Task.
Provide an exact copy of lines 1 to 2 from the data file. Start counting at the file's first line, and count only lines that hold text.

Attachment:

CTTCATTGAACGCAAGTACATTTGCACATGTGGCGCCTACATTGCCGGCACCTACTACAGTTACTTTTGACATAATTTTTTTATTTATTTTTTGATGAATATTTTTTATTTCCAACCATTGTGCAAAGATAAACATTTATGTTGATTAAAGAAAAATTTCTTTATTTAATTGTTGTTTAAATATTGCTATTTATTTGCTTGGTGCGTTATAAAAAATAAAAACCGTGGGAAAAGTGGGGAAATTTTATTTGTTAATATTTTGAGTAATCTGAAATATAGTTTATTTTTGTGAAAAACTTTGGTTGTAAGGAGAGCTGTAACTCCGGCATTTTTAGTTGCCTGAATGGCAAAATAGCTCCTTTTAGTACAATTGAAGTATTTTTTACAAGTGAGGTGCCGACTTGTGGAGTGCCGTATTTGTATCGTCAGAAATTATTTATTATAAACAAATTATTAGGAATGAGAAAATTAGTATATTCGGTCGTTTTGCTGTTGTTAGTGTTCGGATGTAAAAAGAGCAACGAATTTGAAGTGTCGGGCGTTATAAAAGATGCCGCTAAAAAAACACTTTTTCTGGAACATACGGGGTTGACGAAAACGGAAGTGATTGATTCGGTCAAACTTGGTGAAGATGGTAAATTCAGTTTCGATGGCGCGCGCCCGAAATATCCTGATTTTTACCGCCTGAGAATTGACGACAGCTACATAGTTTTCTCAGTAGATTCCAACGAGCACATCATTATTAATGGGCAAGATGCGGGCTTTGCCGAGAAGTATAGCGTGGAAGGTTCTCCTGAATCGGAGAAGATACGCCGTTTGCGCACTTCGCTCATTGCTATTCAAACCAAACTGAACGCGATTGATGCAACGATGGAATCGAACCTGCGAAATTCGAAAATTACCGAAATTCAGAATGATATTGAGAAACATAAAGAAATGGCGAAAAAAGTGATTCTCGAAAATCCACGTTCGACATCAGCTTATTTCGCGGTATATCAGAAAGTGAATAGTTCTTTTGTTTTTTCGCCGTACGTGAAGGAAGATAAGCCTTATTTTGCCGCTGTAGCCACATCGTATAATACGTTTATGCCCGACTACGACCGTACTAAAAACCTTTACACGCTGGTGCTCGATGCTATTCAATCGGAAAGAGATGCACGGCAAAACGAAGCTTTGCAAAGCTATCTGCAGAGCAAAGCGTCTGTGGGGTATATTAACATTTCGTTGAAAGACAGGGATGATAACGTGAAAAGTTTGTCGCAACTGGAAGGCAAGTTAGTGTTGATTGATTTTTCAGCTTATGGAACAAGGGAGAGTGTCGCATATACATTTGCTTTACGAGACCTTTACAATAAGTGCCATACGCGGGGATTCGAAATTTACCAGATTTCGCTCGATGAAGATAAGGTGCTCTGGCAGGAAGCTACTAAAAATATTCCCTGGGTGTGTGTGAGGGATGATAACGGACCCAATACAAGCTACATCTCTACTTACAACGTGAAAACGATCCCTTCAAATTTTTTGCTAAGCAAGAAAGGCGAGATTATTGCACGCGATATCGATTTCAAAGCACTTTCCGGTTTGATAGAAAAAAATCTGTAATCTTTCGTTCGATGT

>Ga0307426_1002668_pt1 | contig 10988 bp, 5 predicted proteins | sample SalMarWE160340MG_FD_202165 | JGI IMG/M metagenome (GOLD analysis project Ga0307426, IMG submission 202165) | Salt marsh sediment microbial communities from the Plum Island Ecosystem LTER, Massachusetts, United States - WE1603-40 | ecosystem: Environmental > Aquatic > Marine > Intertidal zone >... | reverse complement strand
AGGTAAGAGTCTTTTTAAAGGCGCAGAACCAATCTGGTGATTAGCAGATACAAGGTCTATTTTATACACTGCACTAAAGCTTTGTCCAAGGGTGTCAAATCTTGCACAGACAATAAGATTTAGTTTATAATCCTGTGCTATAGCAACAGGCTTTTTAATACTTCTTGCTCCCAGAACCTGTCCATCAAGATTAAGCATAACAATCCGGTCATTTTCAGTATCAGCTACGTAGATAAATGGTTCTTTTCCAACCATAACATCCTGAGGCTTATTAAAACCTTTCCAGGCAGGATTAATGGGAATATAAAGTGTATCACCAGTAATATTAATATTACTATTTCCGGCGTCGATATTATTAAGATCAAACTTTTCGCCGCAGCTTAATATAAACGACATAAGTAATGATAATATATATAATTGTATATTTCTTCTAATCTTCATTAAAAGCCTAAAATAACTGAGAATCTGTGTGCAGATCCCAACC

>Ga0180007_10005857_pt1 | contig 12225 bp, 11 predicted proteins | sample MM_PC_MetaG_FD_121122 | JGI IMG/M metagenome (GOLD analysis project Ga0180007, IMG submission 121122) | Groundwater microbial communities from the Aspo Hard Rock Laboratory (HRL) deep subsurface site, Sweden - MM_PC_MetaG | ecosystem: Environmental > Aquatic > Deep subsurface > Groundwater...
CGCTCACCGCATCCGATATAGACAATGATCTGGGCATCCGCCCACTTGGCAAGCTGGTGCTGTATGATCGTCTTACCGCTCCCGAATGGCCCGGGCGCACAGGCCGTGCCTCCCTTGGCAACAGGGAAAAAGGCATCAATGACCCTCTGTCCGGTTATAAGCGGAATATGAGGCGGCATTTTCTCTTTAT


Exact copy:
CTTCATTGAACGCAAGTACATTTGCACATGTGGCGCCTACATTGCCGGCACCTACTACAGTTACTTTTGACATAATTTTTTTATTTATTTTTTGATGAATATTTTTTATTTCCAACCATTGTGCAAAGATAAACATTTATGTTGATTAAAGAAAAATTTCTTTATTTAATTGTTGTTTAAATATTGCTATTTATTTGCTTGGTGCGTTATAAAAAATAAAAACCGTGGGAAAAGTGGGGAAATTTTATTTGTTAATATTTTGAGTAATCTGAAATATAGTTTATTTTTGTGAAAAACTTTGGTTGTAAGGAGAGCTGTAACTCCGGCATTTTTAGTTGCCTGAATGGCAAAATAGCTCCTTTTAGTACAATTGAAGTATTTTTTACAAGTGAGGTGCCGACTTGTGGAGTGCCGTATTTGTATCGTCAGAAATTATTTATTATAAACAAATTATTAGGAATGAGAAAATTAGTATATTCGGTCGTTTTGCTGTTGTTAGTGTTCGGATGTAAAAAGAGCAACGAATTTGAAGTGTCGGGCGTTATAAAAGATGCCGCTAAAAAAACACTTTTTCTGGAACATACGGGGTTGACGAAAACGGAAGTGATTGATTCGGTCAAACTTGGTGAAGATGGTAAATTCAGTTTCGATGGCGCGCGCCCGAAATATCCTGATTTTTACCGCCTGAGAATTGACGACAGCTACATAGTTTTCTCAGTAGATTCCAACGAGCACATCATTATTAATGGGCAAGATGCGGGCTTTGCCGAGAAGTATAGCGTGGAAGGTTCTCCTGAATCGGAGAAGATACGCCGTTTGCGCACTTCGCTCATTGCTATTCAAACCAAACTGAACGCGATTGATGCAACGATGGAATCGAACCTGCGAAATTCGAAAATTACCGAAATTCAGAATGATATTGAGAAACATAAAGAAATGGCGAAAAAAGTGATTCTCGAAAATCCACGTTCGACATCAGCTTATTTCGCGGTATATCAGAAAGTGAATAGTTCTTTTGTTTTTTCGCCGTACGTGAAGGAAGATAAGCCTTATTTTGCCGCTGTAGCCACATCGTATAATACGTTTATGCCCGACTACGACCGTACTAAAAACCTTTACACGCTGGTGCTCGATGCTATTCAATCGGAAAGAGATGCACGGCAAAACGAAGCTTTGCAAAGCTATCTGCAGAGCAAAGCGTCTGTGGGGTATATTAACATTTCGTTGAAAGACAGGGATGATAACGTGAAAAGTTTGTCGCAACTGGAAGGCAAGTTAGTGTTGATTGATTTTTCAGCTTATGGAACAAGGGAGAGTGTCGCATATACATTTGCTTTACGAGACCTTTACAATAAGTGCCATACGCGGGGATTCGAAATTTACCAGATTTCGCTCGATGAAGATAAGGTGCTCTGGCAGGAAGCTACTAAAAATATTCCCTGGGTGTGTGTGAGGGATGATAACGGACCCAATACAAGCTACATCTCTACTTACAACGTGAAAACGATCCCTTCAAATTTTTTGCTAAGCAAGAAAGGCGAGATTATTGCACGCGATATCGATTTCAAAGCACTTTCCGGTTTGATAGAAAAAAATCTGTAATCTTTCGTTCGATGT

>Ga0307426_1002668_pt1 | contig 10988 bp, 5 predicted proteins | sample SalMarWE160340MG_FD_202165 | JGI IMG/M metagenome (GOLD analysis project Ga0307426, IMG submission 202165) | Salt marsh sediment microbial communities from the Plum Island Ecosystem LTER, Massachusetts, United States - WE1603-40 | ecosystem: Environmental > Aquatic > Marine > Intertidal zone >... | reverse complement strand